Happy Halloween everyone!! As the veil between the worlds of the living and the dead weakens (thanks Samhain…), we’ll spend the night with lighted jack-o-lanters to ward off nefarious spirits and decked out in all sorts of ghoulish garb to blend in with the dead who will traverse the land of the living. Or, you know, we may do all those things in the name of free candy (yay for Reese’s Cups!!!). Either way, today’s Halloween and that means I’ve only one Joker left to examine in this series. Yay! So let’s say hello to Mr. Jared Leto. Continue reading
In my odd little salute to Halloween, I’ve been examining how the Joker scares me personally as well as how the character depicts the many facets of evil. Now we’ve reached my favorite Joker, Heath Ledger’s turn in Christopher Nolan’s 2008 masterpiece The Dark Knight. In October of 2014, Kalie and I had been dating for about a month. She (obviously) wanted to do something scary for Halloween. Having maxed out our haunted house options, we settled on a scary movie double feature. She chose the original Ouija, then fresh in theatres. I chose The Dark Knight. My choice was scariest! No matter how many times I watch it, Heath Ledger’s Joker – a perfect vision of evil incarnate – always haunts me. Continue reading
I did another guest post for Kalie over at Just Dread-Full! This is a look back at the last season of The Walking Dead and the introduction of (from my knowledge) their soon-to-become super villain Negan. I examine what makes a villain and do a little contrasting between the roles of hero and villain. It’s also another attempt to help allay some my anxiety in obsessing over what may happen in the Season Seven premiere by focusing on the last season instead! Soooo if apocalyptic zombie-fueled reflections on heroes and villains sounds like a fun and exciting way to spend a little part of your day, you should totally click here and read it! Please and thank you :).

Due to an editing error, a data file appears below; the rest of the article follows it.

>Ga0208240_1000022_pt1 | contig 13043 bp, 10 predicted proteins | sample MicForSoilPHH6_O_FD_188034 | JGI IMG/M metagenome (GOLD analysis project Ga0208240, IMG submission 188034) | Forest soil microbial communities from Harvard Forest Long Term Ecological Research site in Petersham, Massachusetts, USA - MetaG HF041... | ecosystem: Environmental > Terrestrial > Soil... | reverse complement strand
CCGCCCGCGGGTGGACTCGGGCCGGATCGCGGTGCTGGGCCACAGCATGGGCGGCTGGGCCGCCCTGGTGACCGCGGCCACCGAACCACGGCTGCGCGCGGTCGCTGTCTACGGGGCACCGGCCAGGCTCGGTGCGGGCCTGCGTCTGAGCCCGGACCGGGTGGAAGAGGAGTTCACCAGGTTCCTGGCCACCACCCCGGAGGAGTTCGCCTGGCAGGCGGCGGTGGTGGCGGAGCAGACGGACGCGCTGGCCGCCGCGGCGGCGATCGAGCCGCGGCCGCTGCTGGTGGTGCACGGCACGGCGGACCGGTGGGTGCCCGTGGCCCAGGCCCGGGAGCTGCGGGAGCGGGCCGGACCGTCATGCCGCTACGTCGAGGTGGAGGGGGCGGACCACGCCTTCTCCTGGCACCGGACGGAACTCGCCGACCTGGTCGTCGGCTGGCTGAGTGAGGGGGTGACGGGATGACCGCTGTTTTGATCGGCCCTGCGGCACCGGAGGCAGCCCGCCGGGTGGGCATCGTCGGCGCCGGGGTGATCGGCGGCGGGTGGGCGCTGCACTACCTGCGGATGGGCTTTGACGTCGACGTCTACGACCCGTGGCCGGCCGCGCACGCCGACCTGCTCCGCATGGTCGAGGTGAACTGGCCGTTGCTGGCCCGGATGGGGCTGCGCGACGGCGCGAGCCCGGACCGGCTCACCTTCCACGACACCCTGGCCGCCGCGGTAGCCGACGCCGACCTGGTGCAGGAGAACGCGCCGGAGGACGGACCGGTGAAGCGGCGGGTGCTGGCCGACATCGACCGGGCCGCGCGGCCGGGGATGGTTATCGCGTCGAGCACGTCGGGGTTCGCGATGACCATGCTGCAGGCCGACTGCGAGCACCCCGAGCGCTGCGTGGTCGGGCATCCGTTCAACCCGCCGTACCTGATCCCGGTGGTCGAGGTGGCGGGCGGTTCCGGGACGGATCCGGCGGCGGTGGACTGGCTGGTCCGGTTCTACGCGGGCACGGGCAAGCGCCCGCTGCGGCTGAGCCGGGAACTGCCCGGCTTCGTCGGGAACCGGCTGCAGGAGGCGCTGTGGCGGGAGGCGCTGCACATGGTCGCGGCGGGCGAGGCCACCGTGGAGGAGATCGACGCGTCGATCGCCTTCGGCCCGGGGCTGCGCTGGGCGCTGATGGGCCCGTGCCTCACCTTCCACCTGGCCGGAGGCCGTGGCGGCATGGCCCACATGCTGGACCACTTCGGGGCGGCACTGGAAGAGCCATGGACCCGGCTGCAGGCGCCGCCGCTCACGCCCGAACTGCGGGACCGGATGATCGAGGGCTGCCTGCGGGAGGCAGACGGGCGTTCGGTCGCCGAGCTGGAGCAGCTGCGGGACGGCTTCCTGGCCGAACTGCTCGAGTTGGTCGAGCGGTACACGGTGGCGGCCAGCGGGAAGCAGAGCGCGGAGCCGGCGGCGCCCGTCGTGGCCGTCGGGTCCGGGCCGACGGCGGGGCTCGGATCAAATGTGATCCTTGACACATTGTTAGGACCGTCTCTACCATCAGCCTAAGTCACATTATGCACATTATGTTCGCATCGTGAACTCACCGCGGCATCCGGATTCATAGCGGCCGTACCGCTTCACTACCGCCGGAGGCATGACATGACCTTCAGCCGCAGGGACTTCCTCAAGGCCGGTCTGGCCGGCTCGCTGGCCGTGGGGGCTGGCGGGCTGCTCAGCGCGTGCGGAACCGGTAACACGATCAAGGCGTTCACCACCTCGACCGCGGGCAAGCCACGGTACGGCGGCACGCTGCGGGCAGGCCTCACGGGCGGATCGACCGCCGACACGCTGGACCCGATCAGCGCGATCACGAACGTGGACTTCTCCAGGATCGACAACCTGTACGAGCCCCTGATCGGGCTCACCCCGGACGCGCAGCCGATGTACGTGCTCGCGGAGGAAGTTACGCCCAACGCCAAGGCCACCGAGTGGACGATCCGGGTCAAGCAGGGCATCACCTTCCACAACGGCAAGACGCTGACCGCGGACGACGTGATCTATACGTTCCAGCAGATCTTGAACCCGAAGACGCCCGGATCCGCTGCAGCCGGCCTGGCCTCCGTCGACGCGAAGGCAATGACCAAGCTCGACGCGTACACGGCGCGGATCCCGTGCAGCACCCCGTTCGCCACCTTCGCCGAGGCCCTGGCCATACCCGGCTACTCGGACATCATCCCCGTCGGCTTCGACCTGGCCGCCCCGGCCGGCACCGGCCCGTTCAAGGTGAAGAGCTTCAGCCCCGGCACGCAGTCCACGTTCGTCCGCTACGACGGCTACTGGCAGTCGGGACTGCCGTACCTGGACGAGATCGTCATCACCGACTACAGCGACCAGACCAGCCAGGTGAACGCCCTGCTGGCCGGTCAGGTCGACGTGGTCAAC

Last week I wrote about Cesar Romero’s madcap 1960’s take on the Clown Prince of Crime as an introduction to a Halloween series about two things that terrify me – clowns (gah!) and the struggle to understand the very real evil in our world. The Joker, a character I feel personifies evil incarnate, will continue to be the star as we jump from 1966 to 1989. It’s time to explore Tim Burton’s Batman, a film that succeeded in putting the “gothic” in Gotham and making Jack Nicholson even more unnerving. Look at how the menace glints in his eyes with that smile! Aaaagghh! Continue reading
Alright, so it’s officially October now right? That means our thoughts turn towards things spooky and scary. In the spirit of the season, I thought it would be interesting to use a character I’ve always found particularly terrifying to muse on the philosophical nature of evil. In so doing, I can jump from fictional frights to the true terror that exists in the world around us. Nothing says “holiday/seasonal fun” like wrestling with the darkness that can grow in the heart of the human soul right? Haha, nope! Sounds fun! This, of course, naturally brings us to the Joker. Continue reading
Grant Morrison, who has become one of Batman’s most celebrated authors, would write the character for the first time in 1989’s haunting graphic novel Batman: Arkham Asylum. Paired with Dave McKean’s wild, boundless paintings of the characters, the book’s visual feel matched and fueled the horror of the narrative. If we’re looking at how the Batman’s enemies illustrate evil, this is one of the definitive texts. And, as we ready ourselves for Suicide Squad this weekend, this seems a natural book to consider as well. The Suicide Squad is comprised of some of Batman’s most intriguing villains. But what exactly makes a Batman villain? And how do they reflect and relate to our understanding of evil? Continue reading
While I’ll always be a Marvel guy first and foremost, one of the things I’ve always felt Batman does better than any other comic book character is explore the depths and nature of evil. Every superhero has villains…but Batman dances with the darkness in a way that’s expressly his own. So, in honor of Suicide Squad‘s release this weekend, I wanted to do a few posts about the nature of evil and how it’s presented in Batman’s villains. However, I don’t want to start with something I’ve written. Rather, what will come in my next few posts will build heavily on articles I’ve already read. These pieces will help frame the arguments I’ll be making in the posts to come but, more importantly, they’re brilliantly written analyses in their own right, speaking elegantly about evil. Before I can talk about and understand the Batman and the evil he faces, I first want to look at what others have said about evil, informing my own opinion. Continue reading